When one becomes frustrated with the way a policy or guideline is being applied, it may be tempting to try to discredit the rule or interpretation thereof by, in one's view, applying it consistently. Sometimes, this is done simply to prove a point in a local dispute. In other cases, one might try to enforce a rule in a generally unpopular way, with the aim of getting it changed.

Such behavior, wherever it occurs, is highly disruptive and can lead to a block or ban. If you feel that a policy is problematic, the policy's talk page is the proper place to raise your concerns. If you simply disagree with someone's actions in an article, discuss it on the article talk page or related pages. If mere discussion fails to resolve a problem, look into dispute resolution.

Practically speaking, it is impossible for Wikipedia to be 100 percent consistent, and its rules will therefore never be perfect. If consensus strongly disagrees with you even after you have made proper efforts, then respect the consensus, rather than trying to sway it with disruptive tactics.

Note that it is possible to make a point, without disrupting Wikipedia to illustrate it.

Failure or refusal to "get the point"

"WP:ICANTHEARYOU" redirects here. For inability of mobile editors to receive messages, see Wikipedia:Mobile communication bugs.

"WP:Listen" redirects here. For the template to embed audio, see Template:Listen.

Drawing of a person sticking their fingers in their ears.
"There's nothing wrong with my editing!"

Sometimes, editors perpetuate disputes by sticking to a viewpoint long after community consensus has decided that moving on would be more productive. This is disruptive.

Believing that you have a valid point does not confer the right to act as though your point must be accepted by the community when you have been told otherwise. The community's rejection of your idea is not because they didn't hear you. Stop writing, listen, and consider what the others are telling you. Make an effort to see their side of the debate, and work on finding points of agreement. Do not confuse "hearing" with "agreeing with".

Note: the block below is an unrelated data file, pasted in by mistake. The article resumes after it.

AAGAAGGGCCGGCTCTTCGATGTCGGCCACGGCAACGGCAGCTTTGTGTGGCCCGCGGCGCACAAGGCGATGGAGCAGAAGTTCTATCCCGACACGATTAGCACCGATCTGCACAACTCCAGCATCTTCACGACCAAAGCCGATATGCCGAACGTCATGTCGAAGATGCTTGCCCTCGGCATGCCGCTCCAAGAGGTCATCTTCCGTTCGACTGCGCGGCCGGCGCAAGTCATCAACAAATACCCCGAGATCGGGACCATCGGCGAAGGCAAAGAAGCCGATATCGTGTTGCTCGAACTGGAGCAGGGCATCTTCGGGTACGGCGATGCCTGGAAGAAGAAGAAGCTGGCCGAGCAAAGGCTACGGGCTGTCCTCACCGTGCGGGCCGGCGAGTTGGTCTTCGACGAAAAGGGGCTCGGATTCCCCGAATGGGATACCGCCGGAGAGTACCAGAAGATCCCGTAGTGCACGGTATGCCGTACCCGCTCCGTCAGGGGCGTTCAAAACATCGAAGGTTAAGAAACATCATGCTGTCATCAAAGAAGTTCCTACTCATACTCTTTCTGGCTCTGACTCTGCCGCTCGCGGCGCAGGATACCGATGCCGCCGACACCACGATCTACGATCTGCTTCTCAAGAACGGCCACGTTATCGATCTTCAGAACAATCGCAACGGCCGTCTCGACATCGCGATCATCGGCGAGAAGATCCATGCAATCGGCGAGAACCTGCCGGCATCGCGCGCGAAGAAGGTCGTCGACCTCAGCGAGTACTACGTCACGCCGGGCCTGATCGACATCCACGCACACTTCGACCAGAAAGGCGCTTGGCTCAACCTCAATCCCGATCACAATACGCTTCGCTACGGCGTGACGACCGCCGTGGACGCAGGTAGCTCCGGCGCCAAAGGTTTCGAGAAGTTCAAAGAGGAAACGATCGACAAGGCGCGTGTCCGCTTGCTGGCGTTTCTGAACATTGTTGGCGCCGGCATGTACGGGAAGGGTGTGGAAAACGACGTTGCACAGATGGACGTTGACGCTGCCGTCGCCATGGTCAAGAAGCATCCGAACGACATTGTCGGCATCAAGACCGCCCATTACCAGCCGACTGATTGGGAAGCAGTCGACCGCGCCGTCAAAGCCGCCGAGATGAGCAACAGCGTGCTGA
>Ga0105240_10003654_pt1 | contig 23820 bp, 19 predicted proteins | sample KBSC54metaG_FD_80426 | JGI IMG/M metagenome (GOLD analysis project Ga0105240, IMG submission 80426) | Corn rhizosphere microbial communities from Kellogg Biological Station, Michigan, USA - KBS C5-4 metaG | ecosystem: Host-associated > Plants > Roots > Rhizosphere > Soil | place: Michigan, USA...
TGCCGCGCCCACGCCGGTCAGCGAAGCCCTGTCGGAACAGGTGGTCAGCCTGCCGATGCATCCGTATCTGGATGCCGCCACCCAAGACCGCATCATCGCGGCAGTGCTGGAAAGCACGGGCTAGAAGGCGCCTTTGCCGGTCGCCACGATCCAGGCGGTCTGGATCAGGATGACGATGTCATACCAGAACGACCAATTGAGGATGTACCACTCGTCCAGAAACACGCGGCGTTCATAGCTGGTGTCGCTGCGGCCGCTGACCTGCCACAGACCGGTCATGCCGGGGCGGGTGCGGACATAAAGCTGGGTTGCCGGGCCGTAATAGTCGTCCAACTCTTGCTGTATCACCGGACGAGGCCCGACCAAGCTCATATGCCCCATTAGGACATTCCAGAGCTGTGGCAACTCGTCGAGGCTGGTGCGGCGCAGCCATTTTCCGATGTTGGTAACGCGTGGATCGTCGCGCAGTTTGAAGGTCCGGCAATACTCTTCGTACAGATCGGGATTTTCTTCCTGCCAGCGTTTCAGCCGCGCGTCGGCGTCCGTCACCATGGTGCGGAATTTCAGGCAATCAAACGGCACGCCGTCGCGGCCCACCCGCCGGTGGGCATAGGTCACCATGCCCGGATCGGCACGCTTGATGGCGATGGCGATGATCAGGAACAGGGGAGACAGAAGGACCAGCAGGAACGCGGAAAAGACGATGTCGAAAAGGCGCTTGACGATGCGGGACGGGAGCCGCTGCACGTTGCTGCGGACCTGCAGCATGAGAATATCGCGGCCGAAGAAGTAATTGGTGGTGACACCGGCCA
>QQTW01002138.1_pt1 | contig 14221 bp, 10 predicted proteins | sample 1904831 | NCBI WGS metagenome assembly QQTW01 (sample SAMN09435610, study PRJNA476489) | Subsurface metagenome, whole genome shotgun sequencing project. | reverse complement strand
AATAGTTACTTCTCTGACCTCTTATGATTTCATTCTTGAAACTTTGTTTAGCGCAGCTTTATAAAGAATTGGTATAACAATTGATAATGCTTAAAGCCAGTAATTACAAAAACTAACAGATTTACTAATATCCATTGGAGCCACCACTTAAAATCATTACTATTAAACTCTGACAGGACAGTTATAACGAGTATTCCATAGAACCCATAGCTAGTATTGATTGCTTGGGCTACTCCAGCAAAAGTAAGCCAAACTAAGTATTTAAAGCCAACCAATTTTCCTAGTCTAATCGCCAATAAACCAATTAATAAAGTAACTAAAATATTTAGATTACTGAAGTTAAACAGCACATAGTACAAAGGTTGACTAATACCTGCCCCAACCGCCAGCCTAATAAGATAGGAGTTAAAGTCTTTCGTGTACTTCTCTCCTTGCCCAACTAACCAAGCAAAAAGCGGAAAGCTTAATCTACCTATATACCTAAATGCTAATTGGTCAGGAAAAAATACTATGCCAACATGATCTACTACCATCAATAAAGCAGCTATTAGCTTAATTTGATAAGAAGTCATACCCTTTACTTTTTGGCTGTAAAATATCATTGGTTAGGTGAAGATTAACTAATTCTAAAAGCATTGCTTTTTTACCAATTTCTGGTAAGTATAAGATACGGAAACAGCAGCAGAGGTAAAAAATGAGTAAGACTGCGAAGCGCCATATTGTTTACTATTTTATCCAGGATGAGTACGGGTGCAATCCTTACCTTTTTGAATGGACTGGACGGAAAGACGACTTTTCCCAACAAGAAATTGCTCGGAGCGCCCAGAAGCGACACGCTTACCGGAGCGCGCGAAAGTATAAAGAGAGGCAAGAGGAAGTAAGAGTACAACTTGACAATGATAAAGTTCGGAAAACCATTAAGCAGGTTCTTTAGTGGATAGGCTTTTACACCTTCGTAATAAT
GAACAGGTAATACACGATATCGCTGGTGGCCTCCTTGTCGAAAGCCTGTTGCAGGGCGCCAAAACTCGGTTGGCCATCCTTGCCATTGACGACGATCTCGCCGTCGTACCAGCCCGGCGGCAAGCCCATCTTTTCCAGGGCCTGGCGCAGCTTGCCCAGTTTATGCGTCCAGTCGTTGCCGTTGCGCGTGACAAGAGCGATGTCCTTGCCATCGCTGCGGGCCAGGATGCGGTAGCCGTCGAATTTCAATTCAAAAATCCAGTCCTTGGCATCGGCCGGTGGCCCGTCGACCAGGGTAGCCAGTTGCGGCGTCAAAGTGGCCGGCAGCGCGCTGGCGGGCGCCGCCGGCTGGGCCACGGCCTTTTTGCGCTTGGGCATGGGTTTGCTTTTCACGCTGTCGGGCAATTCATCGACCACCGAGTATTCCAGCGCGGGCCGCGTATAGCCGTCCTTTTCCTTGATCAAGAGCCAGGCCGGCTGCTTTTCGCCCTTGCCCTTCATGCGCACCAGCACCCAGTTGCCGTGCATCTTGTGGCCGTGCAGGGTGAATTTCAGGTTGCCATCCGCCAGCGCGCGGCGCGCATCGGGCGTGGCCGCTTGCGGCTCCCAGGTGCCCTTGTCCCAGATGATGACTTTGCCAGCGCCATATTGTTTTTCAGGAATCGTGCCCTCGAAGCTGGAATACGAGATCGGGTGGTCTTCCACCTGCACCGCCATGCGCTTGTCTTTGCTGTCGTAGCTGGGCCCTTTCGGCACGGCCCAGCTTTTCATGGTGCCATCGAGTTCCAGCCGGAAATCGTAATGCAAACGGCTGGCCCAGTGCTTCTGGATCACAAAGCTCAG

Sometimes, even when editors act in good faith, their contributions may be time-wasting, especially if they can't understand what the problem is. Although editors should be encouraged to be bold and just do things if they think they're right, sometimes a lack of competence can get in the way. If the community spends more time cleaning up editors' mistakes and educating them about policies and guidelines than it considers necessary, sanctions may be imposed.

Distinguished from productive editing

Editors often post minority views to articles. This fits within Wikipedia's mission so long as the contributions are verifiable, do not give undue weight, and where appropriate, comply with WP:FRINGE. The burden of evidence rests with the editor who initially provides the information or wishes the information to remain.

From Wikipedia:Neutral point of view:

Neutrality requires that each article or other page in the mainspace fairly represents all significant viewpoints that have been published by reliable sources, in proportion to the prominence of each viewpoint. Giving due weight and avoiding giving undue weight means that articles should not give minority views as much of or as detailed a description as more widely held views.

Editors may present active public disputes or controversies documented by reliable sources; citing a viewpoint stated in a mainstream scholarly journal, textbook, or monograph is not per se disruptive editing. This exemption does not apply to settled disputes, e.g. that the Sun revolves around the Earth. (The dispute itself is notable.)

Sometimes well-meaning editors may be misled by fringe publications or make mistakes. Such people may defend their positions for a short time, then concede the issue when they encounter better evidence or impartial feedback.

Attempts to evade detection

Bad-faith disruptive editors attempt to evade disciplinary action in several ways:

Nonetheless, such disruptive editing violates Wikipedia policy and norms.

Dealing with disruptive editors

The following is a model for remedies, though these steps do not necessarily have to be done in this sequence. In some extreme circumstances, a rapid report to Wikipedia:Administrators' noticeboard/Incidents may be the best first step; in others, a fast track to a community ban may be in order. But in general, most situations can benefit from a gradual escalation:

Blocking and sanctions

April Fools' Day

Main page: Wikipedia:Rules for Fools

All edits on April Fools' Day must continue to adhere to all applicable policies and guidelines, including (but not limited to) edit warring, no personal attacks and the biographies of living persons policy. With the exception of the Main Page, all edits that are intended to be humorous should be kept out of the article and help namespaces, as well as their respective talk pages; and be tagged with ((Humor)) (or equivalent template, such as the inline ((April fools)) or ((4-1))) to avoid misleading users.

See also